Coronavirus: Churches adapt to virus restrictions during holy week

Coronavirus

HILLSBOROUGH COUNTY, Fla (WFLA) — The coronavirus pandemic is changing the way religious faiths observe the holy week.

Many Catholic churches in Tampa Bay are not able to offer confession or communion as the country practices social distancing to stop the spread of COVID-19. Mass is now being held virtually.

Triduum this year will be no different for Sacred Heart Church in Tampa. The pews would normally be packed for the Mass of the Lord’s Supper, and the days leading up to Easter Sunday mass, however, the church is empty.

Father George Corrigan said it has been adjustment adapting the old church to go virtual. They had to get new equipment to broadcast services online and to help with the audio.

For Easter mass, the church will still be decorated with Easter lilies to represent spring, just as they would if parishioners were able to attend, to give them a sense of normalcy.

“Its everything we normally incorporate into worship and gives the people the sense yeah this is some sense of normal rhythm in a life that’s lost all rhythm together,” said Father Corrigan.

Meanwhile, at Hyde Park United Methodist Church, staff have created an entire production to bring the community together at a time when they’re forced to be apart.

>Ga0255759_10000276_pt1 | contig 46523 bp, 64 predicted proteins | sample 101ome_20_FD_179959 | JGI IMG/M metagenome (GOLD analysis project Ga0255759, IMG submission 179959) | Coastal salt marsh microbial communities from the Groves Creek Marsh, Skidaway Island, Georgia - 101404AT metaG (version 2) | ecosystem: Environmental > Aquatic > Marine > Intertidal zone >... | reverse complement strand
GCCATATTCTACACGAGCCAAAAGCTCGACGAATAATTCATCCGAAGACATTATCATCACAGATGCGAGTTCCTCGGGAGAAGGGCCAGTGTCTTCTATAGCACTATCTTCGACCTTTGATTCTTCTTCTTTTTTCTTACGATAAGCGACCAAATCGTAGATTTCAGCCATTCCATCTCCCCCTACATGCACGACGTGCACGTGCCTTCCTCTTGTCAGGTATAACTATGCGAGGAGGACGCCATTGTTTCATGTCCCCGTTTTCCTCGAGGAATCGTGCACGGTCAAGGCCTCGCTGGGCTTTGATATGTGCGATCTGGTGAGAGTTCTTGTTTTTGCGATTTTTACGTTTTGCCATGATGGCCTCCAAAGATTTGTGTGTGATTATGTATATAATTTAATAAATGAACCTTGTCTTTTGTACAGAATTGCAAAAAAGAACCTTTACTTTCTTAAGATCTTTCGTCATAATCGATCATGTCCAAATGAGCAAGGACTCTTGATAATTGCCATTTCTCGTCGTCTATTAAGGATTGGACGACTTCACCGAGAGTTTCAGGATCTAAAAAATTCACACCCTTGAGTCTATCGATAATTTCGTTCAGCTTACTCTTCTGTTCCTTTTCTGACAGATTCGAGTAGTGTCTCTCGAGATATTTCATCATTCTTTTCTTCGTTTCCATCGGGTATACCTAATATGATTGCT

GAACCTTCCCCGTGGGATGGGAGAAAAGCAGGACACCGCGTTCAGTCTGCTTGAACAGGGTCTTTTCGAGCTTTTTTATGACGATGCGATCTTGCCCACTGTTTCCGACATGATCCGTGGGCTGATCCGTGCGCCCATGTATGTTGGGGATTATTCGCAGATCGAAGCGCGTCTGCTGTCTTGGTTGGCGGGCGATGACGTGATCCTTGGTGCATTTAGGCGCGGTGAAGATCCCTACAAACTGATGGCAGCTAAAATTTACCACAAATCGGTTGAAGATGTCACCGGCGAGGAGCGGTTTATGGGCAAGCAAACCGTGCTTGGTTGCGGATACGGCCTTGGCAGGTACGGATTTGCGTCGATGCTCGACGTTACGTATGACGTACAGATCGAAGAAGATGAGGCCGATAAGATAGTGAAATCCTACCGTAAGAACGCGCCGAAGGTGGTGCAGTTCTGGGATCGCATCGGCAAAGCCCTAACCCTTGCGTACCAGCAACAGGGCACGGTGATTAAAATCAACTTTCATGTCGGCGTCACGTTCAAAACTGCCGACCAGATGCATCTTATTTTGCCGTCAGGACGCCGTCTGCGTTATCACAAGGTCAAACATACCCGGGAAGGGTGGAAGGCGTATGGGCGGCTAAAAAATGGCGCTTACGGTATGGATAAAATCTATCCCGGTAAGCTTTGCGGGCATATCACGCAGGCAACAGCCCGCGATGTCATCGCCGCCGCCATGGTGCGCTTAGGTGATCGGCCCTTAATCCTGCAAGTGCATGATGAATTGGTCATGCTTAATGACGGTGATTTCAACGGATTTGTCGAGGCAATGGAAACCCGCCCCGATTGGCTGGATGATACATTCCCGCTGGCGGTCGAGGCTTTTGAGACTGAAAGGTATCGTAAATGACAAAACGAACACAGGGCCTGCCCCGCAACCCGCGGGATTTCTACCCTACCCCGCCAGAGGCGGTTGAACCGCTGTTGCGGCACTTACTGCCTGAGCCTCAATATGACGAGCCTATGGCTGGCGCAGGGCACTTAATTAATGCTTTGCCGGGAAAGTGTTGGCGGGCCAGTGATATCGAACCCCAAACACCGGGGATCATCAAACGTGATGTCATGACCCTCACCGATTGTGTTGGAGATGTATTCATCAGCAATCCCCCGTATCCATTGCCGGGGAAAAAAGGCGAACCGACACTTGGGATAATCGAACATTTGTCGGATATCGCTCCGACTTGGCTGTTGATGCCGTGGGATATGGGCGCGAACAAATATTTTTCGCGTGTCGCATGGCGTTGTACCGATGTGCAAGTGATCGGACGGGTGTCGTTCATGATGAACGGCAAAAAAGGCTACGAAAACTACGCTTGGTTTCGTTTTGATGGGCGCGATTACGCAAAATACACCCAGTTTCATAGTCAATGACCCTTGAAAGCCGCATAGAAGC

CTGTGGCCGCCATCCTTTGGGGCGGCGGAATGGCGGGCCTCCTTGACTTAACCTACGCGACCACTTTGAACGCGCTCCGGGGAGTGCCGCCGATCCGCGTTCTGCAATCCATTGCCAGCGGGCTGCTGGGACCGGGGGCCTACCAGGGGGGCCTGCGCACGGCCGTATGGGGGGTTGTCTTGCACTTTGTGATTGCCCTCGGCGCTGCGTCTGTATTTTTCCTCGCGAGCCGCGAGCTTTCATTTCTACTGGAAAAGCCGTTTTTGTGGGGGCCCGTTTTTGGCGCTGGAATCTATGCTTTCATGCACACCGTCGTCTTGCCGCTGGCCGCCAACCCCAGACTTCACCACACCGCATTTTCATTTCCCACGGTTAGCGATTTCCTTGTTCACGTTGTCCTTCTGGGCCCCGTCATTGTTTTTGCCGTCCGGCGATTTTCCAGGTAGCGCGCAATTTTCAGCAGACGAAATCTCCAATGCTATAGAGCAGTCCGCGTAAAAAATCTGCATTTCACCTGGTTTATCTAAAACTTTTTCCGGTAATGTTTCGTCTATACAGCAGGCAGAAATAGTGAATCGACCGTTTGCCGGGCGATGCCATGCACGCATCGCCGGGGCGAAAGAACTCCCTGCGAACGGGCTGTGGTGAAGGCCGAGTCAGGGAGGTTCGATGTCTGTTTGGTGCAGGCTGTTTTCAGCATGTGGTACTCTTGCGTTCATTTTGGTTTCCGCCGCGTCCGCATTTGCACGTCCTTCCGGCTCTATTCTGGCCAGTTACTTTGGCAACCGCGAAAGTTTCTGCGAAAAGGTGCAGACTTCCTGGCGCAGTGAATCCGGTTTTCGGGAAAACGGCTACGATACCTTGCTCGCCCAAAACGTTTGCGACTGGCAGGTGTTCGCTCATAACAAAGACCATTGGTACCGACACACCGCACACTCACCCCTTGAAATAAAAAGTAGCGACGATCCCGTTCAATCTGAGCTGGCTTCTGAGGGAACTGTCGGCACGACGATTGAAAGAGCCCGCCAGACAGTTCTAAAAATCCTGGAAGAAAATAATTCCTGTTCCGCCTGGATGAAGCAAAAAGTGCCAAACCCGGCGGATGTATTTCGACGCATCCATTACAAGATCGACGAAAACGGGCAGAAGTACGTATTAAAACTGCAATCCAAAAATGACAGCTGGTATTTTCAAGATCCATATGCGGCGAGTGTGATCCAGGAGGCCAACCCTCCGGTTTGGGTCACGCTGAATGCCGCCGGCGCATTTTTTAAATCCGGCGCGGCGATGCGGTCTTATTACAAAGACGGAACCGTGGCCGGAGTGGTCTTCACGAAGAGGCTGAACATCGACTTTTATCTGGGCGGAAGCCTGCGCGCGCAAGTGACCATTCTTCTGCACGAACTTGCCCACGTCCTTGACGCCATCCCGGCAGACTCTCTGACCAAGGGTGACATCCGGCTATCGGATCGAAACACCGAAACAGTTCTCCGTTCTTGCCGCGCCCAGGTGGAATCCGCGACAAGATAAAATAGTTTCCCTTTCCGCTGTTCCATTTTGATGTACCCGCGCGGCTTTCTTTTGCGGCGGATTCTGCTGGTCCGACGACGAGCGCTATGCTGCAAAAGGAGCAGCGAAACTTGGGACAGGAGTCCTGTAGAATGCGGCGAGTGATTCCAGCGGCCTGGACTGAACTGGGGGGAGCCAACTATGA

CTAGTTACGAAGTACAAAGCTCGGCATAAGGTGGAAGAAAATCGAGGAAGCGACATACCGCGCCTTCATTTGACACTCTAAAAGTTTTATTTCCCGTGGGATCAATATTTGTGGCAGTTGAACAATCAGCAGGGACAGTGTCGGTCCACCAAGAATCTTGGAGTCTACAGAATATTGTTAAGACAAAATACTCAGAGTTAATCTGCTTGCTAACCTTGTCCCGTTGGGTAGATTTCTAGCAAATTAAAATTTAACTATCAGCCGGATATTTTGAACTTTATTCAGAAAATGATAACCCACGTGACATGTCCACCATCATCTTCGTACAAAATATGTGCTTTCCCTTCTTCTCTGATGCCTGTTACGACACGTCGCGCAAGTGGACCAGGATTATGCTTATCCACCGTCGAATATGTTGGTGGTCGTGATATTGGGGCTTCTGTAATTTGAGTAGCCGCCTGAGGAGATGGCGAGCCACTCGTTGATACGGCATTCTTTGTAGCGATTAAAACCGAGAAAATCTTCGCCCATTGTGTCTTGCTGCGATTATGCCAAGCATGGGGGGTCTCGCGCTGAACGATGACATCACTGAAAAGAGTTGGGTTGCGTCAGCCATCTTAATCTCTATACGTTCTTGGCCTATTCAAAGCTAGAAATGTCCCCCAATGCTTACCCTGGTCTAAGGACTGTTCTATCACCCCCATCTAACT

“Easter is not cancelled. I know it may feel that way,” said Reverend Magrey DeVega as he sat in front of the camera.

Mat Hotho, the director of worship technology has been busy helping put together the special Easter Sunday service, which will be streamed online on Sunday.

“Our scripture reading is on Bayshore, and and our call to worship is going to happen on someone’s dock on the River. We wanted just these really cool ways to incorporate the city into our celebration of Easter,” said Hotho.

Reverand DeVega says it’s a time when the message of Easter couldn’t be more necessary. “The god we love and serve always offers light and hope even when we feel like we are at our worst and lowest times,” he said.

The pandemic is also changing the way Passover is observed. Dozens of people typically gather at Rabbi Josh Hearshen’s Tampa home for the holy day, but with social distancing, he prepared a zoom Seder instead.

“When it became clear that this was going to be happening, it was devastating. But you know, the reality is that every religion should be emphasizing the importance of life and the importance of safety and security and the importance of health,” said Rabbi Hearshen.

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